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Wednesday 13th December
Pakistan Facts
The mountainous region in the north of Pakistan includes part of the Himalayas, the Karakoram Range and the Hindu Kush.

The highest mountain in Pakistan is K2 (8,611 m) on the Pakistan-China border in the Karakoram mountain range.

The Himalayas were formed by collision between the great plates of the earth's crust when the Indian Plate collided with the Eurasian Plate.

Fossils of early ancestors of whales, which were land-based creatures, have been discovered in Pakistan by Dr Hans Thewissen of Northeastern Ohio Universities.

The Indus Basin has a large network of canals. Much of the cultivated land in Pakistan is irrigated by the Indus canal system.

Mehrgarh, dating back to 6000 BC, is one of the earliest known farming villages in the Indus Valley.

The early civilization of the Indus Valley produced the great cities of Harappa and Mohenjo Daro.

Mohenjo Daro is famous for its giant granaries, drainage systems, and the Great Bath which measured thirty-nine by twenty-three feet.

The Sumerians and the Phoenicians were the first Western traders in the Indian sub-continent. Merchants bought spices: cardamom, cinnamon, cloves, nutmeg and ginger. The value of many spices was higher in weight than that of gold.

The Moghul Empire was an important Islamic Empire. Shah Jehan is probably the most famous Moghul Emperor.

From the fifteenth century, India, which included present-day Pakistan, was settled by Europeans.

The first Europeans to settle were the Portuguese (Goa, India). They were followed by the French and the British.

In 1857 the British government took over control of India from the East India Company.

Following World War II (1939-1945) there was a demand for India's independence from the British Empire.

Mohammad Ali Jinnah, the leader of the Muslim League, pressed for a separate nation from India.

In 1947 India gained independence, and Pakistan came into existence.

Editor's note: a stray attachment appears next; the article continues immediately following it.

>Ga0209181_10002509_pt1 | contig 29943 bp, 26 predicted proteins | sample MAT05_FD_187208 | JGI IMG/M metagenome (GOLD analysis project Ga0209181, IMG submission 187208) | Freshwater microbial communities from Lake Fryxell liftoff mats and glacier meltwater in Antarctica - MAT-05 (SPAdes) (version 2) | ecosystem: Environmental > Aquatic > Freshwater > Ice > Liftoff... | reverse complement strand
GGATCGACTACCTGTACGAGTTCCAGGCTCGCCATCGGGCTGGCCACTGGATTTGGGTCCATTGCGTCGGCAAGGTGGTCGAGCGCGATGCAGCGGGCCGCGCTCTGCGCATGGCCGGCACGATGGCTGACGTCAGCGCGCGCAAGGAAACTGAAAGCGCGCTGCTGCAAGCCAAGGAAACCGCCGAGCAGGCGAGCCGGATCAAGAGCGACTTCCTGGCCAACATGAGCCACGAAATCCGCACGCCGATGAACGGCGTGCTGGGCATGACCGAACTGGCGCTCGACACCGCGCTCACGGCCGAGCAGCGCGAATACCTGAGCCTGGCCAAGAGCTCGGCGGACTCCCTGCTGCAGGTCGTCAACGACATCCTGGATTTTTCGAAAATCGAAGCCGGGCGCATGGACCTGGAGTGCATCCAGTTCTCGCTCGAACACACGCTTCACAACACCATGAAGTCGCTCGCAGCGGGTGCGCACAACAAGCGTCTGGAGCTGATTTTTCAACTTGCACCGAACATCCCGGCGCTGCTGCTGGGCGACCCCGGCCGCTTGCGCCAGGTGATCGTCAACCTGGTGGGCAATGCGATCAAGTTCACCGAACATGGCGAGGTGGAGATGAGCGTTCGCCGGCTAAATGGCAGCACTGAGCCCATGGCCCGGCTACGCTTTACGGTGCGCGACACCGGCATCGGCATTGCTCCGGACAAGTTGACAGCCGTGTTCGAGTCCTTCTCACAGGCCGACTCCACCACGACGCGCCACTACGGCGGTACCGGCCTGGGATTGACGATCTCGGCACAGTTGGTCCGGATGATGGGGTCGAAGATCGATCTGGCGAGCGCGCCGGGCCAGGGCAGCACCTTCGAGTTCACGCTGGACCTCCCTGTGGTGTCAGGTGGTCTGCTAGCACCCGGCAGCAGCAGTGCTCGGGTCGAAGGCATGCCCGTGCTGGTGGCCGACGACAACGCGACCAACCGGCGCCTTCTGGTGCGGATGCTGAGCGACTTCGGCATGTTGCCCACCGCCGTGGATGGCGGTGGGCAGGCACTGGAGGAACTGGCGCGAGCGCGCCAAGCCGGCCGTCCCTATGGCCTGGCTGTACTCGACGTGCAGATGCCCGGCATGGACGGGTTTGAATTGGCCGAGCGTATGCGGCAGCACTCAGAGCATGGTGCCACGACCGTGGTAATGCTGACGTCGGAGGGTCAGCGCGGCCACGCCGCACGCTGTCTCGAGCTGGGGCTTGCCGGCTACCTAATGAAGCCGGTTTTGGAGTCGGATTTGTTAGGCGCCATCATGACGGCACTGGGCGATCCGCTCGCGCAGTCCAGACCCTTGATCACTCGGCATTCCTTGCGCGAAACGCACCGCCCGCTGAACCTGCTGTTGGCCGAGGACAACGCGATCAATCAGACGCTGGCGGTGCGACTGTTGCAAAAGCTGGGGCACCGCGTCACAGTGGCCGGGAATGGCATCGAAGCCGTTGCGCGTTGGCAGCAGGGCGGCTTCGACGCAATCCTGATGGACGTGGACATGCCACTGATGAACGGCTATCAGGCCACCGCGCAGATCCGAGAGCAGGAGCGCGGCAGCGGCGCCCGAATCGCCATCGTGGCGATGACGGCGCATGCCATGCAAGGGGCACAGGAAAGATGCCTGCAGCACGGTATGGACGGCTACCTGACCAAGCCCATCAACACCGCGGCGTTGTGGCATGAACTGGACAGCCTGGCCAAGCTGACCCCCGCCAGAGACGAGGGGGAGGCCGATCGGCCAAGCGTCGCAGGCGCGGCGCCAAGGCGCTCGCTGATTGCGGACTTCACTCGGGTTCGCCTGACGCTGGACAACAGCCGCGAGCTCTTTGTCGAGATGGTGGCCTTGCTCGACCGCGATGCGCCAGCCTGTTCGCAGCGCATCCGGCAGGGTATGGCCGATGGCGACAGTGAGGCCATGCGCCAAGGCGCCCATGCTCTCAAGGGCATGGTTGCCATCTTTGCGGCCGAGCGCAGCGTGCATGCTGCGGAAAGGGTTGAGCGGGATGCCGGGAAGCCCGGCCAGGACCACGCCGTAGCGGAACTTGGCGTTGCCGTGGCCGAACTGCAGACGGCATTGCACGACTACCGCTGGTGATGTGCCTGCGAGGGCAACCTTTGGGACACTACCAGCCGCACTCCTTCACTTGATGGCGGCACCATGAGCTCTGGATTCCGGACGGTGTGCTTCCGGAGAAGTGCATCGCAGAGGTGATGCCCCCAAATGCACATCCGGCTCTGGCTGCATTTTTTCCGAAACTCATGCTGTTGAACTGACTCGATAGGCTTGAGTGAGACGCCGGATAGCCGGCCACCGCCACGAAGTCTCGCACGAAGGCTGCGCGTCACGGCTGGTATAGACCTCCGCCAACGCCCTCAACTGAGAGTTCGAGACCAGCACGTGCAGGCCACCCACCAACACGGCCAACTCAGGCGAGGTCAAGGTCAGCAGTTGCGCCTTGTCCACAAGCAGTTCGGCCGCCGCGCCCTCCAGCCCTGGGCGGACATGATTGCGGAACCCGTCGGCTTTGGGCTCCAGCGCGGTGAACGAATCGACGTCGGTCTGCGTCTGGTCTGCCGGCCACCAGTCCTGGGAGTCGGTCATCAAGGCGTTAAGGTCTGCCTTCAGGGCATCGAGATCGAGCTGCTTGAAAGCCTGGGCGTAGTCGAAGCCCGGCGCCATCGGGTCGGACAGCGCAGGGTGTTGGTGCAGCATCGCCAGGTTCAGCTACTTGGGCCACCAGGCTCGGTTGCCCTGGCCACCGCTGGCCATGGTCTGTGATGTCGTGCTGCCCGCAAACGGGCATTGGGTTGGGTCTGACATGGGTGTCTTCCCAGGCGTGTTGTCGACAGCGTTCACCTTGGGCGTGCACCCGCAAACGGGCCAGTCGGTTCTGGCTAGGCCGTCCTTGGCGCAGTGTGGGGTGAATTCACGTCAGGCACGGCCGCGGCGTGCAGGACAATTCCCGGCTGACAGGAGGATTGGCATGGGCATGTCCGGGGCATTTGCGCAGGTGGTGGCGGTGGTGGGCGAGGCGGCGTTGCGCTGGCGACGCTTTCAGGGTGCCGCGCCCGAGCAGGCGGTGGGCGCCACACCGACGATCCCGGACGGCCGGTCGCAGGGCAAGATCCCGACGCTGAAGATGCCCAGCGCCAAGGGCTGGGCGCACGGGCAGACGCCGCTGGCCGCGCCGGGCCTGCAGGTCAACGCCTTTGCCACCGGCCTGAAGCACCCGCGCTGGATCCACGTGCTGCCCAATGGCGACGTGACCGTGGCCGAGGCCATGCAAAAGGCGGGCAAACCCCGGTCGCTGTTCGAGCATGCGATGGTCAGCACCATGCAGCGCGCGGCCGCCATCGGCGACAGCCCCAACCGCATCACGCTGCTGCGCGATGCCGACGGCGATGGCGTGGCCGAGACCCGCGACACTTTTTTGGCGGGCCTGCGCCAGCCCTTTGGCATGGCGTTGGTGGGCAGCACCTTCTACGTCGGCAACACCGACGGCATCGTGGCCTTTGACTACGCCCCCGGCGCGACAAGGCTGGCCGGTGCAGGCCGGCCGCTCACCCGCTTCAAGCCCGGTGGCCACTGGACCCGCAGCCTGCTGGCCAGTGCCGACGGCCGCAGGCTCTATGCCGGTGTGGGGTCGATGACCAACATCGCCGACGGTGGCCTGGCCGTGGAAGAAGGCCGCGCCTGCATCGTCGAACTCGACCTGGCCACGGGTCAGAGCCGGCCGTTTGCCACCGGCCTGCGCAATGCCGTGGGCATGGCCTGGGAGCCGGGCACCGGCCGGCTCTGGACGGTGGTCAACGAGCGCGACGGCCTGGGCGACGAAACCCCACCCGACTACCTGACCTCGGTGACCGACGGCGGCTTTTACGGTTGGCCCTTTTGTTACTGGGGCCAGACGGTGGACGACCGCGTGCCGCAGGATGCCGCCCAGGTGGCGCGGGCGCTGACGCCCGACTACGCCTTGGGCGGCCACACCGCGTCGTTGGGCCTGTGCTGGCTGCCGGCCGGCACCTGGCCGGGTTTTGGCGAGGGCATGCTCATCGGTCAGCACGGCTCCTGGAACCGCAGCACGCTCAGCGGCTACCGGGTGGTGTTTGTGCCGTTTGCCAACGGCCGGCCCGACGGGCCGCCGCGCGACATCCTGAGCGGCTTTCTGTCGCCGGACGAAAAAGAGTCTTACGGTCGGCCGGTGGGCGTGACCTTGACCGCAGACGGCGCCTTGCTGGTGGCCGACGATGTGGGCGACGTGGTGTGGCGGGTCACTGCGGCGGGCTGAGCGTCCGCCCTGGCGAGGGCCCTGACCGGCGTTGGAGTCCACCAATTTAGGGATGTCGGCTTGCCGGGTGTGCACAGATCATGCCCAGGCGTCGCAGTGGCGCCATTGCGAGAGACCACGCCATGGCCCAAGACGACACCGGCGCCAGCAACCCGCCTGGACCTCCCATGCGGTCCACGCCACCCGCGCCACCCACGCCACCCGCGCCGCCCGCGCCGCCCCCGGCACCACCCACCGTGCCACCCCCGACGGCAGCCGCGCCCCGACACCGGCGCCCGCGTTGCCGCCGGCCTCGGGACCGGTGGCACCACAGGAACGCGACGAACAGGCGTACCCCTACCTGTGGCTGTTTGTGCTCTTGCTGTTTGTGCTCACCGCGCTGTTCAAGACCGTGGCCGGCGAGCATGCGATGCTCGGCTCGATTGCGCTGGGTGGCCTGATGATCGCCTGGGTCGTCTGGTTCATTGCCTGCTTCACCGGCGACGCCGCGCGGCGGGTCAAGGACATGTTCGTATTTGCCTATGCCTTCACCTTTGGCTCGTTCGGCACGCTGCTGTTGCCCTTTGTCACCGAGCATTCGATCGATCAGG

Pakistan was divided into two regions, separated by 1,600 km of Indian territory: West Pakistan between Iran and the western border of India, and East Pakistan on the eastern side of India.

India and Pakistan fought wars in 1948 and 1965 over disputed Kashmir territory.

In 1971 East Pakistan seceded from Pakistan. Thus Pakistan divided into two separate countries: Pakistan in the West and Bangladesh in the East.

Pakistan is a member of the Commonwealth.

On 8 October 2005, an earthquake measuring 7.6 on the Richter scale struck Muzaffarabad, the capital of Pakistani-administered Kashmir, killing many thousands of people. Hundreds of people also died in the part of Kashmir administered by India.

The World Bank and Asian Development Bank each provided US $1 billion to help Pakistan rebuild the region devastated by the October 2005 earthquake in Kashmir.

Benazir Bhutto, a prominent political leader was assassinated in December 2007.

The resignation in August 2008 of President Musharraf led to the presidential election of Asif Ali Zardari, the widower of Benazir Bhutto.

At the end of October 2008 a 6.4-magnitude earthquake occurred in southwest Pakistan near the border with Afghanistan. Many people lost their lives; homes and government buildings were destroyed.

In December 2008 India claimed that the militants behind the November terrorist attacks in Mumbai had Pakistani links and demanded action. Pakistan denied any involvement but agreed to cooperate with Indian investigations. In February 2009 the government agreed to implement Sharia Law in the north-western Swat valley in a move to agree a permanent ceasefire with Islamist militants. In April 2009 the Swat ceasefire broke down leading to a government offensive to reclaim control from the militants.

In August 2009 the leader of the Taliban in Pakistan, Baitullah Mehsud, was killed in a US drone attack. The new leader, Hakimullah Mehsud vowed revenge and a suicide bomb in the north-western city of Peshawar killed 120 people.

In December 2009 the Supreme Court ruled that the amnesty protecting President Zardari and a number of his allies was illegal.

In April 2010 parliament approved constitutional reforms, including transferring key powers from the president to the prime minister.

In August 2010 the worst floods in 80 years killed at least 1,600 and affected more than 20 million.

In October 2010 ex-military ruler Musharraf apologised for "negative actions" whilst in power and launched a political party from his exile in the UK.

In March 2011 the prime ministers of India and Pakistan met to watch a cricket match, an occasion seen as an opportunity for the two nations to repair relations.

In May 2011 Osama bin Laden, founder of Al-Qaeda, was killed by US special forces in the city of Abbottabad, 50 km north-west from the capital Islamabad. 80 people were killed in a double suicide bombing on a border guard training centre in north-western Pakistan, which the Pakistani Taliban said they carried out to avenge Bin Ladenís death. Pakistanís parliament passed a resolution declaring the US operation as a violation of Pakistanís sovereignty.

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